That’s why President Obama tasked the Secretary of Agriculture and the Administrator of the Environmental Protection Agency with co-chairing the Pollinator Health Task Force and leading the federal response to the devastating decline in populations of bees and other vital pollinators.

So far, both the USDA and EPA have displayed a disturbing lack of urgency when it comes to saving bees from deadly pesticides. In fact, the EPA’s current plan is to continue studying neonicotinoid pesticides until 2018 before it takes action to save our pollinators.4

We can’t afford to wait four more years to do what’s necessary to save bees from deadly pesticides. With the White House paying attention to the issue and the Pollinator Health Task Force soliciting public input, now is the time to demand an immediate ban on bee-killing neonicotinoid pesticides.

Tell the Pollinator Health Task Force: Save the bees by banning neonicotinoid pesticides. Submit a public comment before the November 24 deadline.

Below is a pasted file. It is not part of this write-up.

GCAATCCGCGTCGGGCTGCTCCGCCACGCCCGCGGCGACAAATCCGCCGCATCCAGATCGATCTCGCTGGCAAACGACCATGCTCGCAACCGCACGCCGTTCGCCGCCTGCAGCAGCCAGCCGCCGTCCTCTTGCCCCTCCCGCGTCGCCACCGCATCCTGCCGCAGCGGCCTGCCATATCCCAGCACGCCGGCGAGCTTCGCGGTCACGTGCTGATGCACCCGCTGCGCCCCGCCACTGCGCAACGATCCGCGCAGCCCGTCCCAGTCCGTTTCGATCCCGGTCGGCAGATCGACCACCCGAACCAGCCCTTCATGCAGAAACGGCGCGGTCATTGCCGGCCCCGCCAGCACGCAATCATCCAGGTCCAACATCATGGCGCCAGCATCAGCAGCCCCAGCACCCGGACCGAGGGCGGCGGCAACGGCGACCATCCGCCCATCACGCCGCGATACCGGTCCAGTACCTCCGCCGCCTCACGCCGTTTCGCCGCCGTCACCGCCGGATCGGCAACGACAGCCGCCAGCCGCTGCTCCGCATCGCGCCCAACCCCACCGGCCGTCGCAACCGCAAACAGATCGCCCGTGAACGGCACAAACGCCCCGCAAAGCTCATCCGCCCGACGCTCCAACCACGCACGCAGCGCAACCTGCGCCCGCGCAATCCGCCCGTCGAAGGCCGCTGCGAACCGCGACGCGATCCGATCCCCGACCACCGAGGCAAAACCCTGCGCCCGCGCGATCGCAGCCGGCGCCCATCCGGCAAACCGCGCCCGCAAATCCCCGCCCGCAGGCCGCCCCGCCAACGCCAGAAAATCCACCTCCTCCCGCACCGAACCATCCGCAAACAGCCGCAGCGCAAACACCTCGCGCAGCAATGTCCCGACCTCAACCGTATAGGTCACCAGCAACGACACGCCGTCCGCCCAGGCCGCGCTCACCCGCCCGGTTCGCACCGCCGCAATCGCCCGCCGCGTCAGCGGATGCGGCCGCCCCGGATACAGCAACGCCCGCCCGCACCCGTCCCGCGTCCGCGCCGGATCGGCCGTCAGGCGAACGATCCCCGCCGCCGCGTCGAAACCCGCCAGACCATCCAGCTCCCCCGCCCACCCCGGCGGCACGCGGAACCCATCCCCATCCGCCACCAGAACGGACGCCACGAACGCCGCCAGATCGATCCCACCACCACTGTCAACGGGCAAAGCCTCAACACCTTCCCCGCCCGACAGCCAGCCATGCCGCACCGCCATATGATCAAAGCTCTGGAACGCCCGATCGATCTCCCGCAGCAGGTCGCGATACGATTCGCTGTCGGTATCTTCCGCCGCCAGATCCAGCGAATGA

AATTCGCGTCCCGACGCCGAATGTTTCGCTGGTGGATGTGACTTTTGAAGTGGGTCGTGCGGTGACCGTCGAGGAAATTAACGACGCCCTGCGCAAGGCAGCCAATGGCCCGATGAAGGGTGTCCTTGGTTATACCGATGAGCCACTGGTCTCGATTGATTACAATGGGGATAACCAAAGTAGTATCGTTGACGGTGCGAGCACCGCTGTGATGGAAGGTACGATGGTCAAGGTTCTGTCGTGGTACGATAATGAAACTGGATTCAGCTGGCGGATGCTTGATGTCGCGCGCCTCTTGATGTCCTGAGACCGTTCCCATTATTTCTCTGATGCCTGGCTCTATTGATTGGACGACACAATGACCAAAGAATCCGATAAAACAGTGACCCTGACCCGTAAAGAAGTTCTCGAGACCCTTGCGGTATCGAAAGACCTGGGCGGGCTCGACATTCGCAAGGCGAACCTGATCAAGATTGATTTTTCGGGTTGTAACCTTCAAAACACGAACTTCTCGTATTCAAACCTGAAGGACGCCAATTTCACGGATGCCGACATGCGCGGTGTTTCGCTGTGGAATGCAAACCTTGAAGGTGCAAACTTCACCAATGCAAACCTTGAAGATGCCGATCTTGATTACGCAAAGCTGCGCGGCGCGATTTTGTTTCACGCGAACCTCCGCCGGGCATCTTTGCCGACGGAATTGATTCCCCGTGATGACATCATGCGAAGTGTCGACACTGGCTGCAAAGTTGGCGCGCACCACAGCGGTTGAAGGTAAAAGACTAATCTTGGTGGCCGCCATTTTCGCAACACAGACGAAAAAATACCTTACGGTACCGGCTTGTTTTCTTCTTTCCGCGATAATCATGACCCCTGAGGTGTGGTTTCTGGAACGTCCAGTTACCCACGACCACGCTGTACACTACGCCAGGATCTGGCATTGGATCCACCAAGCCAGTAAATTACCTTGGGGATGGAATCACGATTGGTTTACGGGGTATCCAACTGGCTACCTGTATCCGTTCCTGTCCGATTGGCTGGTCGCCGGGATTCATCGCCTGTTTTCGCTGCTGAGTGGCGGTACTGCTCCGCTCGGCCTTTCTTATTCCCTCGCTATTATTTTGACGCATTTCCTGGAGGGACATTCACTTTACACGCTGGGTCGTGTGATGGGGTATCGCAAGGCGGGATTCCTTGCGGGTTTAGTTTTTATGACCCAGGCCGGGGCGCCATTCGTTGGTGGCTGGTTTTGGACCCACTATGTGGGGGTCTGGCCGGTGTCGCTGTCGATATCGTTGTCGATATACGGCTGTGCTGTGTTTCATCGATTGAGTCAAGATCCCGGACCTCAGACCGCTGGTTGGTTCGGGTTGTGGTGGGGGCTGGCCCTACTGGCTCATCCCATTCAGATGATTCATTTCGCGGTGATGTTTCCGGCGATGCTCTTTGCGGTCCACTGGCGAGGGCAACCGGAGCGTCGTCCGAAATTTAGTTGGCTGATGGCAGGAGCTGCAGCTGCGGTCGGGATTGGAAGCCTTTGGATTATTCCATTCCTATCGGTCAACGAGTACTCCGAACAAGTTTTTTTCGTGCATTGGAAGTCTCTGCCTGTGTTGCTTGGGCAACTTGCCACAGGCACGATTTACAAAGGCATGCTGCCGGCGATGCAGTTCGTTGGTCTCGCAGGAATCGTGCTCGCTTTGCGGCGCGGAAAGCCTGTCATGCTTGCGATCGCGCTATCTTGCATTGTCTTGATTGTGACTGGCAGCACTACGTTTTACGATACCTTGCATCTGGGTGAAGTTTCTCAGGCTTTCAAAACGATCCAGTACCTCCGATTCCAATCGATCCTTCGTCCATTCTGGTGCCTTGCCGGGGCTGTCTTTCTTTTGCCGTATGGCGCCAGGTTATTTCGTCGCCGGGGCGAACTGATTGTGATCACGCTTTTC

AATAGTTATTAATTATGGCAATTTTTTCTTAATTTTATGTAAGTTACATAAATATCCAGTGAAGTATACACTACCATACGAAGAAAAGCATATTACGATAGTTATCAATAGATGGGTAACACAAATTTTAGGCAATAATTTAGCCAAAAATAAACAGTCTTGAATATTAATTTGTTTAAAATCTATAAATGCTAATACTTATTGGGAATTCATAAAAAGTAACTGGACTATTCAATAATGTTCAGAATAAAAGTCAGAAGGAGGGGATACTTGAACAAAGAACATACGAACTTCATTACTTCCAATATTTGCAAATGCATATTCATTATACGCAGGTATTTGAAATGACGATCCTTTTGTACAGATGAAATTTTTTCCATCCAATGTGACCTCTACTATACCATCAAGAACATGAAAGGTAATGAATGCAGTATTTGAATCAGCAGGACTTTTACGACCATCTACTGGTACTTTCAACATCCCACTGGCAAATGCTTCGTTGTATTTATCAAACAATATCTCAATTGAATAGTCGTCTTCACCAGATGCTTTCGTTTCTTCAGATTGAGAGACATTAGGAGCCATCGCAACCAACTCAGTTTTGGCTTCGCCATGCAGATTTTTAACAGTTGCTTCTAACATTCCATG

Go to the Credo Action page and fill out your public comments today. Thanks. http://act.credoaction.com/sign/ban_neonics?nosig=1&t=1&akid=12199.1767730.Afwozp

Duck Stamp Act of 2014 Passes House; Heads to Senate

In a major win for wetlands and waterfowl conservation, the House of Representatives passed the Duck Stamp Act of 2014 today. This critically important conservation legislation increases the cost of the federal duck stamp from $15 to $25.

“Ducks Unlimited strongly supports this effort to increase the conservation impact of the federal duck stamp,” said Ducks Unlimited (DU) CEO Dale Hall. “The additional duck stamp funding provided by waterfowl hunters and other conservationists will not only conserve critical waterfowl habitat, but will also help ensure the future of our waterfowling traditions.”